There’s a first time for everything. This week, Katie decided to make it the first time we’ve ever shown a Saturday Night Live sketch for the short feature. That’s kind of remarkable, given how much great material SNL has put out over the years.
This particular sketch, known as “Liquorville” portrays a costumed Justin Timberlake putting the hip in his hops as he crashes Kristen Wiig’s teabag party outside her new shoppe. It’s Justin Timberlake, so he sings and dances, and it’s recent Saturday Night Live, so Wiig makes some obvious Emily Littella-esque jokes about “teabagging”. Lady Gaga makes a brief appearance at the end, but she’s not in costume. Or maybe she is. It’s kind of hard to tell with her.
The short tied in to the feature presentation with the “alcohol” theme. Our movie, of course, was 2004’s Sideways, directed by Alexander Payne (he of Paris, Je T’aime’s 14th Arrondissement). It kind of shocked me that this film is 7 years old. It seems like only three or four years that I hadn’t gotten around to watching it.
One of the reasons that I hadn’t run out to see it is the mixed reviews. Specifically, there are a lot of complaints about the characters being unlikeable.
After seeing the film, I understand that point of view, but at the same time, I don’t think I agree. I mean, I’ve seen films where I didn’t like any of the characters (The Science of Sleep, anyone?), and it really does ruin the film, but here…I think I kind of liked the characters in spite of themselves.
Paul Giamatti, left, is a lonely divorceé who adores Pinot Noir and hates Merlot. Thomas Haden Church is a cad who gulps his tasting pours and opens rare sparkling wine in moving cars. The two old friends are on a trip to the wine country surrounding Solvang, California as a sort of bachelor party for Church.
Giamatti didn’t really realize when setting out that Church’s real goal on the trip was to get laid early and often. He doesn’t exactly approve.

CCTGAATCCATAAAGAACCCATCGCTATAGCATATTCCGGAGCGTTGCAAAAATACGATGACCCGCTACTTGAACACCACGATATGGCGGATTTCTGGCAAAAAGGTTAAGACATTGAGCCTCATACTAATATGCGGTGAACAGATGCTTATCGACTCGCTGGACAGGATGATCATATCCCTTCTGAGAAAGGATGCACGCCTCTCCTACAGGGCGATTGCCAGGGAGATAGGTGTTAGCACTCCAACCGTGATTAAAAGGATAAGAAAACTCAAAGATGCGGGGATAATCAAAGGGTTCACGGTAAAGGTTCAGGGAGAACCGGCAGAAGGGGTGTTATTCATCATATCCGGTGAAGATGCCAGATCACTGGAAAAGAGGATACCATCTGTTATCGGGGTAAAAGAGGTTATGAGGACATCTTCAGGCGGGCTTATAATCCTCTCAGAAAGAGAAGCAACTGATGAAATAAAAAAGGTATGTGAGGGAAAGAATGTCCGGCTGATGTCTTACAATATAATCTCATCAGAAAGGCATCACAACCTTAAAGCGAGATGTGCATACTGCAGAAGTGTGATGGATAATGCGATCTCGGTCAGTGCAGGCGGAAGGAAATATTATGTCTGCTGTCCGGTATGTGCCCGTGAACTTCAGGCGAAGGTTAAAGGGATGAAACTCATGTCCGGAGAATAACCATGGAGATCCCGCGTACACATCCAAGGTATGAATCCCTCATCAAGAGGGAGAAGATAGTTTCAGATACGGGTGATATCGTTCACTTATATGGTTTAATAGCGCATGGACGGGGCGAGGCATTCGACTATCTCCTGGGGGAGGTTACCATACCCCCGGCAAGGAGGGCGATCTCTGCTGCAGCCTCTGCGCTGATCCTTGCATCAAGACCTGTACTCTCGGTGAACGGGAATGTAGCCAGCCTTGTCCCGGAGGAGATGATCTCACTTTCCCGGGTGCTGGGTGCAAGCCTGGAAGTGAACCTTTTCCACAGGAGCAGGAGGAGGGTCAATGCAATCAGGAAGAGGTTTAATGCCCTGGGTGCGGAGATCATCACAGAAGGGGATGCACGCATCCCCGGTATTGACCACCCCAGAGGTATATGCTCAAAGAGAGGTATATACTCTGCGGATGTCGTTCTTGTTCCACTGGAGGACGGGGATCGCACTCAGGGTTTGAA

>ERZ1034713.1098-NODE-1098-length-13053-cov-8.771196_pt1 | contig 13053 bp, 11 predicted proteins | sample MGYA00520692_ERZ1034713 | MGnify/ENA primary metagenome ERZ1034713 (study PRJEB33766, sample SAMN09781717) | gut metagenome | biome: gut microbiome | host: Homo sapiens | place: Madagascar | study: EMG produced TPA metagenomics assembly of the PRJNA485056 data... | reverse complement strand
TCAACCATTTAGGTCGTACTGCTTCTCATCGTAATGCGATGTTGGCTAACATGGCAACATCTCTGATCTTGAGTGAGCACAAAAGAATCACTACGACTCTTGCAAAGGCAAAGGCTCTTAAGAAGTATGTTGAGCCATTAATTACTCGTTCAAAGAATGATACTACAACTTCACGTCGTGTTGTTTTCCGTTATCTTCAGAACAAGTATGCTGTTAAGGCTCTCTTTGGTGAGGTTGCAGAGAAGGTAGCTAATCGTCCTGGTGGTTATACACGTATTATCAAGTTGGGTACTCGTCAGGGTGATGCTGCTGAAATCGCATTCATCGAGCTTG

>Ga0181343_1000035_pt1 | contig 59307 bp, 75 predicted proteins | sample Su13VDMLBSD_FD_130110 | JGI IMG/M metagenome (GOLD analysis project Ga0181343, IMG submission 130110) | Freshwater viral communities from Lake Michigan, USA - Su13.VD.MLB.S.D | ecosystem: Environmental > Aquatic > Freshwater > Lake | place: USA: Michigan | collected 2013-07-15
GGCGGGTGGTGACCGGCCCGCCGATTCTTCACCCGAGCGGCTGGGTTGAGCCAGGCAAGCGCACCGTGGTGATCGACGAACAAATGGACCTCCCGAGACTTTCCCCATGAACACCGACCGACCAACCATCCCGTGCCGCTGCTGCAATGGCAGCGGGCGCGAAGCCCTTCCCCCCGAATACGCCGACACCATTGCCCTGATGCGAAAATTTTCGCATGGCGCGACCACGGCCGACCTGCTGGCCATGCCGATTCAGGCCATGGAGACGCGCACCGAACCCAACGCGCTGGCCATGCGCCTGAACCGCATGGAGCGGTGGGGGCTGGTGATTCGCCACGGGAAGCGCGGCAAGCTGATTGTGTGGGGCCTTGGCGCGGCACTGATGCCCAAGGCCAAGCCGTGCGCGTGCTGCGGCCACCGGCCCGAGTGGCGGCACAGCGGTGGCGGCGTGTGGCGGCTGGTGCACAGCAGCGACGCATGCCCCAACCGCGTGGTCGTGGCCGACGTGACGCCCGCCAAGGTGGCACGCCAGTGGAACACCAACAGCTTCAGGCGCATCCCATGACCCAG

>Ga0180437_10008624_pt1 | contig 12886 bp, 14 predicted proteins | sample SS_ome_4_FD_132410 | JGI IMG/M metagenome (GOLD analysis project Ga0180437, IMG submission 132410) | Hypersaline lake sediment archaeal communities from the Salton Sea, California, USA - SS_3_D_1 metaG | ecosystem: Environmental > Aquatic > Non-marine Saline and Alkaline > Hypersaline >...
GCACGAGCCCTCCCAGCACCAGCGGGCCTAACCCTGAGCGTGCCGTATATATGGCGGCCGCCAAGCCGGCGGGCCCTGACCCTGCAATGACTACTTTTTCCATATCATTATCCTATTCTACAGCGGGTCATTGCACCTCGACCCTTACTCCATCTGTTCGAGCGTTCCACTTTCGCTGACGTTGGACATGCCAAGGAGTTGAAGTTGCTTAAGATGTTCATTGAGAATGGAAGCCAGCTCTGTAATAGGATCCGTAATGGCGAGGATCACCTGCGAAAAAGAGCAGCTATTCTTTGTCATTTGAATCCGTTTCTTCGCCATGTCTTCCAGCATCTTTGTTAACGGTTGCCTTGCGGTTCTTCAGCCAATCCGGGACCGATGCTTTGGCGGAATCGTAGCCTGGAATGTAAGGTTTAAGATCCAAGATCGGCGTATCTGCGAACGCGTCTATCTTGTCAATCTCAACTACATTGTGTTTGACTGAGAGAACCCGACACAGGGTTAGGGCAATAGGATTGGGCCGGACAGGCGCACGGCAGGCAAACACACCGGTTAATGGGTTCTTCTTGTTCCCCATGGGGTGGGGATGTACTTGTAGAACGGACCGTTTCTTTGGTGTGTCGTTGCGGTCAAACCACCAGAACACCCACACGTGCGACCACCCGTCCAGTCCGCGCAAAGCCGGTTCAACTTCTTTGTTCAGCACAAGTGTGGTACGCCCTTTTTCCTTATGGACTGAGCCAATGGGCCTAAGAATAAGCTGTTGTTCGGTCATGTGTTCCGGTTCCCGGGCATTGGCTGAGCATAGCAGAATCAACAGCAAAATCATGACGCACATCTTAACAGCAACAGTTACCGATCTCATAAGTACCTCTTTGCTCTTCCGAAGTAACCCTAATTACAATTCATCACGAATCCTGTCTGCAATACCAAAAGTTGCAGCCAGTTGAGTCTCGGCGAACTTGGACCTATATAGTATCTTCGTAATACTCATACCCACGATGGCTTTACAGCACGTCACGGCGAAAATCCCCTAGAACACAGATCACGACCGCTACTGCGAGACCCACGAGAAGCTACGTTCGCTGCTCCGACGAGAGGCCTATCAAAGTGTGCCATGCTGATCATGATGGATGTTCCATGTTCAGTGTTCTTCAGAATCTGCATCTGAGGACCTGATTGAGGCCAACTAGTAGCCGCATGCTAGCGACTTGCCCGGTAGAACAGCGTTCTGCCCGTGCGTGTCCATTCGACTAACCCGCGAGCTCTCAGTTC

Still, it seems only a matter of hours before Church has found a love interest in Sandra Oh, and in a package deal he’s trying to hook Giamatti up with Virginia Madsen, a waitress Giamatti has flirted with on his many lonesome Solvang trips. Giamatti is too introverted to believe he could ever hook up with a waitress, but he’s in for a big surprise.
Apparently, it’s really easy to land chicks in wine country, especially when, like Church, you’re willing to lie about almost everything. For instance, about Giamatti’s book, which he says is about to be published.
It’s not. In fact, by the end of the week, his agent gives him the bad news that she’s giving up on shopping it around. Nobody wants it. It’s vanity press time.
Between this and the casual news dropped by Church that his ex-wife is getting married, Giamatti needs a bit of a drink.
But he recovers from his disappointment well enough to make a tentative move or two on Madsen, while Church and Oh are pretending to be bunny rabbits.
Things are going pretty well, too, until Giamatti accidentally drops that little thing about Church getting married. Madsen is, to say the least, not happy about that revelation, and not only does she break things off with Giamatti, but she also tips off Oh. Oh is…less happy. She beats Church’s face to a bloody pulp with her motorcycle helmet in an incredibly memorable scene.
And that, you’d imagine, would be that. Until Church, a washed-up actor who was once on a soap opera, gets recognized by a waitress.
Umm, yeah. He hits that. And not only that, but gets caught by her even larger husband, leading to his losing his wallet at her house. And now, only now, when he’s finally in peril of being caught for his infidelities does Church repent of his actions and realize that he really loves his fianceé. It’s not exactly a redemption moment that measures up to Walter Sobchek’s “ashes apology”, but it’s something.
Naturally, it’s up to Giamatti to get the wallet back, which he successfully does at his own extreme peril and that’s that. Oh, except for the fact that Church has to explain his nose. So he deliberately crashes Giamatti’s junker car into a tree.
And since the first hit wasn’t quite good enough, he tries to brick the accelerator and do it again. Except he misses the tree and puts the car in a ditch. It is to laugh. And with their return to the civilization of San Diego, the movie ends with Madsen calling to give Giamatti another chance. It really didn’t need that. Oh well.
Anyway, as I said, I can see why the characters are unlikeable. Giamatti is spineless, hung up on the past, and a wine snob. Church is a cheating, remorseless, but charming cad who ham-cries his way into redemption only after he’s gotten away with as much as he can possibly get away with. But somehow, the movie makes you care about these guys. You want Church to come to his senses. You want Giamatti to get back on the dating track. And while that doesn’t make for the best movie ever, it’s something.